TAMPA — A month after firefighters found a family of four, including two teenagers, dead inside a burning Avila mansion, law enforcement investigators continue to dig for answers to explain why a man would fatally shoot his wife and two children before torching the house and turning the gun on himself.
It’s no secret what happened, said Hillsborough County sheriff’s spokesman Larry McKinnon. The question, at least so far, is why.
Homicide detectives are looking at the full spectrum of the family’s interactions with each other and others to uncover possible reasons why prominent business executive Darrin Campbell did what he did.
“We’re working very hard to come up with a reason,” McKinnon said. “In a case like this, there are so many dynamics involved you may never know the reason. And the only person who did know the reason took it to his grave.
“This is a very complex case,” McKinnon said. “We’re looking for answers ... for the extended family members and the community, so we can all have closure.
Deputies said Campbell, 49, killed his wife, Kimberly, 51, and two children, Colin, 18 and Megan, 16, before he set fire to the $1.6 million home he rented from retired professional tennis player James Blake, and killed himself.
Hillsborough County Fire Rescue crews were called to the upscale house behind the gates of Avila early on the morning of May 7. Entering the burning home, they found the bodies of the teens and their parents.
Sheriff’s deputies have concluded that Darrin Campbell executed his family and killed himself with a .40 caliber Sig Sauer he bought a few weeks prior to the incident. He also had placed plastic cans of gasoline around the house along with $600 worth of fireworks to impede firefighters, deputies said.
Detectives are looking at a wide array of possible motives, including finances, whether there were marital problems or mental health issues, McKinnon said.
“No stone will be left unturned to try to draw a picture of what may have pushed this person into this situation,” he said. “We may not know why, but hopefully, we will be able to say what this family was involved in prior to this occurring.”
If relatives have clues as to what was going on, they aren’t talking.
Kimberly Campbell’s father, Gordon Lambie of Michigan, said, “no comment,” when reached by telephone Friday. Darrin Campbell’s mother, Mary, who lives in Arizona, declined to take a call from a reporter Friday as well.
Initial speculation was that financial problems may be at the heart of the motive, McKinnon said, though the probe is open-ended. Just financial problems, McKinnon said, “doesn’t lend itself to being the only reason why this happened. Certainly it’s a component, one aspect, but it’s only a slice of the pie. We can’t focus in on someone having financial difficulties and ignore everything else.”
He said he has never seen a case in which a person killed his or her family solely because of financial problems.
“I can’t remember ever, ever, in my 35 years in law enforcement, an occurrence similar to this and it happening just because of finances,” McKinnon said. “But everyone’s perspective of what is hopeless is different.”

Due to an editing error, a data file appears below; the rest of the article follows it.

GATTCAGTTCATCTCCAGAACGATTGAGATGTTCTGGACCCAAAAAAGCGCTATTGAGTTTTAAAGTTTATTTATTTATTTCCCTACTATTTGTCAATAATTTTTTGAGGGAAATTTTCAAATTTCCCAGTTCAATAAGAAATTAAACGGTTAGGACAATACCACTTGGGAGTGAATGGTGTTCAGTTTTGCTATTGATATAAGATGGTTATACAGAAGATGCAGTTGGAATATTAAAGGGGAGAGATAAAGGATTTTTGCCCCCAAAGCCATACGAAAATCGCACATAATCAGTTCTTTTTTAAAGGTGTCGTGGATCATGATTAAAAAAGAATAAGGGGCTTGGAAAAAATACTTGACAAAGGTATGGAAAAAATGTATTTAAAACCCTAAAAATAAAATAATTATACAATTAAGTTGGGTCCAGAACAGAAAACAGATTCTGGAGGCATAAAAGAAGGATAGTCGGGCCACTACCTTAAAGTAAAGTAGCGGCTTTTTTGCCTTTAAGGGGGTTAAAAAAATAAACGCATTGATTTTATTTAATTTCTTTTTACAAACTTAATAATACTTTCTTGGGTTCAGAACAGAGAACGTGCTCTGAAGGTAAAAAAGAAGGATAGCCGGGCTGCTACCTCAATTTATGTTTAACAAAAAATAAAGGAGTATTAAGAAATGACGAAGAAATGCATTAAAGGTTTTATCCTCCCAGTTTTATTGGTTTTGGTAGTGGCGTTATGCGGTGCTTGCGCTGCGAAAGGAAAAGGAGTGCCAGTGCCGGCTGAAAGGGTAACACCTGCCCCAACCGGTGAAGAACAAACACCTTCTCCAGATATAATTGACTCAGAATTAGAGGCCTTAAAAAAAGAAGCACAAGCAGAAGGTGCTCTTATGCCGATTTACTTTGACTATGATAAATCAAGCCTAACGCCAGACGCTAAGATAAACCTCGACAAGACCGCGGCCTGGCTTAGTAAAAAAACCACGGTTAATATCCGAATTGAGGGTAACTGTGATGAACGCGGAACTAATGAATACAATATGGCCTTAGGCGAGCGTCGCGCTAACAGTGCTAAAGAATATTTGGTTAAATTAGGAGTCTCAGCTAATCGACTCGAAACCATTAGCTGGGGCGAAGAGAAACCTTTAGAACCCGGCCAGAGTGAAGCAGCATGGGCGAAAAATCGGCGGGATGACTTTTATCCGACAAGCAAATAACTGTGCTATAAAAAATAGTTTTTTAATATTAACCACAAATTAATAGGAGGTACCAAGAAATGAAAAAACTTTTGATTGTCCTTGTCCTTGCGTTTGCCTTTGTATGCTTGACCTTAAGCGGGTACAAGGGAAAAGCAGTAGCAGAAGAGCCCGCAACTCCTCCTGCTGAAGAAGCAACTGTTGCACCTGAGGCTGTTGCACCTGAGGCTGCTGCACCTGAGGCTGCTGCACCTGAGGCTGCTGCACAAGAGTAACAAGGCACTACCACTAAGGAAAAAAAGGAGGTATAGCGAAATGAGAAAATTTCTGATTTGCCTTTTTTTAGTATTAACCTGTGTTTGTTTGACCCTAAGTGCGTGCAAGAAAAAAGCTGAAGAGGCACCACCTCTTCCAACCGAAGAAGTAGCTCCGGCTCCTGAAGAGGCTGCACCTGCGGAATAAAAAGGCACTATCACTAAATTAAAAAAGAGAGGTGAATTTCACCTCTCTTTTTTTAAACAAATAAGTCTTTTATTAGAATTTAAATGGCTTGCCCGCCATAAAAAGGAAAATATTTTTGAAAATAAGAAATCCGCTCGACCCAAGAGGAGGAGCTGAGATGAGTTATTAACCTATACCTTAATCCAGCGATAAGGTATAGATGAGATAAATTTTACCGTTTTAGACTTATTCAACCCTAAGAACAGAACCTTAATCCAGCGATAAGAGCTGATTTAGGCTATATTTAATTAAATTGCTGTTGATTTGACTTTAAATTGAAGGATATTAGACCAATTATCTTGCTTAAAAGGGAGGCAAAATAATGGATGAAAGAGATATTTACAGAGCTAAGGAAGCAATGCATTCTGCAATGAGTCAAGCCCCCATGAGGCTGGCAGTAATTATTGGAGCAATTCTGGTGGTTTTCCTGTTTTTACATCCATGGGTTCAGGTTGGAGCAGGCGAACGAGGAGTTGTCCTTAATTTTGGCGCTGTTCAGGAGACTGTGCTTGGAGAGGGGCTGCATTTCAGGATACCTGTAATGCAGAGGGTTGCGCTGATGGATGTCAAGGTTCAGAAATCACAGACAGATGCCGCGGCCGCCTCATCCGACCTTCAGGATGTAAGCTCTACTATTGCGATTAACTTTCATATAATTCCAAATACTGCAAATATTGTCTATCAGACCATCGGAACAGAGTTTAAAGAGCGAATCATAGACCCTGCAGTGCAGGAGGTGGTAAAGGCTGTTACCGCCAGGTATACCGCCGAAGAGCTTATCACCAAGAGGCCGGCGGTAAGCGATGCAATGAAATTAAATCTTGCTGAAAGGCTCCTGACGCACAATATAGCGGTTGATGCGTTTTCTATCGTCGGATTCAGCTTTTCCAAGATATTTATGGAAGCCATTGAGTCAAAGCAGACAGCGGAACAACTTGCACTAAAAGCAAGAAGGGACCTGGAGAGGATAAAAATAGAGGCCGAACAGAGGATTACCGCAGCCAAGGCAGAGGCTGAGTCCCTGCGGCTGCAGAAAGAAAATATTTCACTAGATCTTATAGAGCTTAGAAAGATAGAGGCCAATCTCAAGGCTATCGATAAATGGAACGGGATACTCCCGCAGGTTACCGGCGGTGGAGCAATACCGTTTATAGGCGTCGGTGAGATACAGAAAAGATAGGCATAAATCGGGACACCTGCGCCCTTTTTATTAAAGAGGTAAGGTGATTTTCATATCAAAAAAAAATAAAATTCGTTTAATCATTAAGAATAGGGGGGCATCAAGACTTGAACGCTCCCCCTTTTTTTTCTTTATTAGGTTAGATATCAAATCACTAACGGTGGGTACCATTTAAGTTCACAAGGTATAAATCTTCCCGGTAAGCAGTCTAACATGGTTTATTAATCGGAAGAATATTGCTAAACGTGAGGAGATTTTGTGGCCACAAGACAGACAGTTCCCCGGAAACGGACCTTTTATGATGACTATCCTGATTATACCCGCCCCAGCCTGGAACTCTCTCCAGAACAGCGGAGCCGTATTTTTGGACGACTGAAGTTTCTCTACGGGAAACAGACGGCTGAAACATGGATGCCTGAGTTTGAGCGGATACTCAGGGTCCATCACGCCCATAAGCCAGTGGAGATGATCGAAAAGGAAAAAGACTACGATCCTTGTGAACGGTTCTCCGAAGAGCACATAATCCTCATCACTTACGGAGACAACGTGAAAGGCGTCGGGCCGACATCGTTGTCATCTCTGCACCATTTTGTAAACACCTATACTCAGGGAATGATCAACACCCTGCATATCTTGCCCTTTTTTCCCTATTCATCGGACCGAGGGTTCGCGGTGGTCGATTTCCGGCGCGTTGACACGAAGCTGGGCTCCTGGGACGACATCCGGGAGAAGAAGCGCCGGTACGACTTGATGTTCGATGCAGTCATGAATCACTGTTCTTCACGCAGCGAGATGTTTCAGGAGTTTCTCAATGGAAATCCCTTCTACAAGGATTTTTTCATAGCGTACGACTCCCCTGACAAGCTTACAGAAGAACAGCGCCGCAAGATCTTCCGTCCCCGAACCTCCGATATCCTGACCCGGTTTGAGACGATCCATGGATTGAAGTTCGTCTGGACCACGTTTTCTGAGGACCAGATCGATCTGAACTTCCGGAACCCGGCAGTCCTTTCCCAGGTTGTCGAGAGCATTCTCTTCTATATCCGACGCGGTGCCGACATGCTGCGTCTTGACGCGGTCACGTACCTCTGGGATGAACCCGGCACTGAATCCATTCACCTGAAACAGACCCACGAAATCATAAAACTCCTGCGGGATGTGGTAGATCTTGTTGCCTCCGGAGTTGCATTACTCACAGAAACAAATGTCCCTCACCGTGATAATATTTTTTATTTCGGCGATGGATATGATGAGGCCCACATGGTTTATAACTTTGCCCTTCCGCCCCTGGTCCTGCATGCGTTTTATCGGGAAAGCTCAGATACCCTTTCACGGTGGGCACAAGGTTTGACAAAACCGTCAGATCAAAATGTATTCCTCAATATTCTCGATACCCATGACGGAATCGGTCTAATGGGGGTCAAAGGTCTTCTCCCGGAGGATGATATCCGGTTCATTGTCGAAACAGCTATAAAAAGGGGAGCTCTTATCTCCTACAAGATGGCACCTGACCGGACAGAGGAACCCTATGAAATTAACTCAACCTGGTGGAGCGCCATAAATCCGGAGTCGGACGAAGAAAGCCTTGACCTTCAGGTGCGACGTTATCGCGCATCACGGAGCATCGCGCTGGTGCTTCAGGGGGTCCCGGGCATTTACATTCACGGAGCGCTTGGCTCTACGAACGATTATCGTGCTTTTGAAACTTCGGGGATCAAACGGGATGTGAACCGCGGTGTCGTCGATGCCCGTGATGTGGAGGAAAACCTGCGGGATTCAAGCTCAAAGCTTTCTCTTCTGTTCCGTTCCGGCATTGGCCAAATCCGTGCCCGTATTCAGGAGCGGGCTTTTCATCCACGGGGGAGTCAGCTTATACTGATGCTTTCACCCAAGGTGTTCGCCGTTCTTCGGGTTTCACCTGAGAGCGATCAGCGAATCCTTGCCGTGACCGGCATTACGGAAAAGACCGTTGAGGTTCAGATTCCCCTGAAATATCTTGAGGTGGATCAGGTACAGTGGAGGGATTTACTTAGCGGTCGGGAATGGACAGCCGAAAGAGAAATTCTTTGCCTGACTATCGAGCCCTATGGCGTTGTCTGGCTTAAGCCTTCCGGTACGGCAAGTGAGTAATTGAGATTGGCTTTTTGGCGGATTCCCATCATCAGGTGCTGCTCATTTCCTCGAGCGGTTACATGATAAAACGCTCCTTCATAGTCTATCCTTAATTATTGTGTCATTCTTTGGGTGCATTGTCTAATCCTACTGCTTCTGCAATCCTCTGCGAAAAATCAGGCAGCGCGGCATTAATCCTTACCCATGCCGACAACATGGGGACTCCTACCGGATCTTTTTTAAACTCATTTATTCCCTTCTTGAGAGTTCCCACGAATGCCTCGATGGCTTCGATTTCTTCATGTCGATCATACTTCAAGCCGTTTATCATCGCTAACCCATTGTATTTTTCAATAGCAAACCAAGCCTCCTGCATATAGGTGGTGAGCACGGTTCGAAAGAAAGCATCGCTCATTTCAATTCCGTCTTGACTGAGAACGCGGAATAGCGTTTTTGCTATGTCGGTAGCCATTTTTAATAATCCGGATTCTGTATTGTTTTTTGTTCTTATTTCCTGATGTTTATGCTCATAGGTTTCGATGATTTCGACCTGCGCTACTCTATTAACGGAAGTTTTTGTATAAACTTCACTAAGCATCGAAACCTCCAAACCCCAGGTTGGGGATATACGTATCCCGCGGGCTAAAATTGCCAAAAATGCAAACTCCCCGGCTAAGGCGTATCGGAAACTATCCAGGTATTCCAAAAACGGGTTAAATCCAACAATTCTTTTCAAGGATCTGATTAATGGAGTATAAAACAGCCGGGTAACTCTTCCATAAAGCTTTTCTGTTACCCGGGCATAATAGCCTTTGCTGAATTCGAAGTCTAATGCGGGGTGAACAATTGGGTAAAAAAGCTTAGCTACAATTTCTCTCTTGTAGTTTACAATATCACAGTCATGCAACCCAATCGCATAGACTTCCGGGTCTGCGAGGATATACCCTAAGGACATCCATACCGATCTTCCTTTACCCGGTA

Campbell was an executive whose career featured stints at established companies such as PODS and Anchor Glass Containers before taking a job at Vastec, a Channelside-based digital services provider. There, Campbell was the chief operating officer. He had taken time off from work at Vastec shortly before the killings.
Harry Costello, spokesman for Vastec, a month ago said the company had noticed no irregularities in the finances there and was not planning to audit the work done by Campbell. Investigators, he said, also reviewed the books in the days and weeks after the deaths.
Costello on Friday said nothing had changed.
“We haven’t seen anything amiss,” he said, “not to our knowledge.”
Public records reveal no apparent money problems with Campbell or his family. He has no criminal record and no apparent history of mental health issues. He volunteered as treasurer for the private Carrollwood Day School, where both his children were enrolled. School officials have said the school has no reason to believe he was misusing funds.
“We have no indication there has been any financial impropriety as it relates to our school,” said school spokeswoman Erma Ruffkess. “There are extensive checks and balances and protocols in place to ensure the security of all school bank accounts and accounting/financial records.
When the probe will be completed is uncertain, McKinnon said, as forensic evidence analysis and toxicology tests from the medical examiner’s office have yet to be completed.
There was no suicide note left behind or any hint of what caused Campbell to take such drastic actions.
“We can say individuals are having health or financial issues or extramarital affairs of something else domestic-related,” McKinnon said, “but unless someone in that party left documentation indicating why they did it, we may never know. The forensic evidence is obvious about what happened. Now the questions are why, why would somebody do this?”
He said detectives are driven to get answers for relatives of the victims and the community as well as themselves.
“We have a moral obligation to try to provide an answer,” he said. “But this may be one case where we may never know.”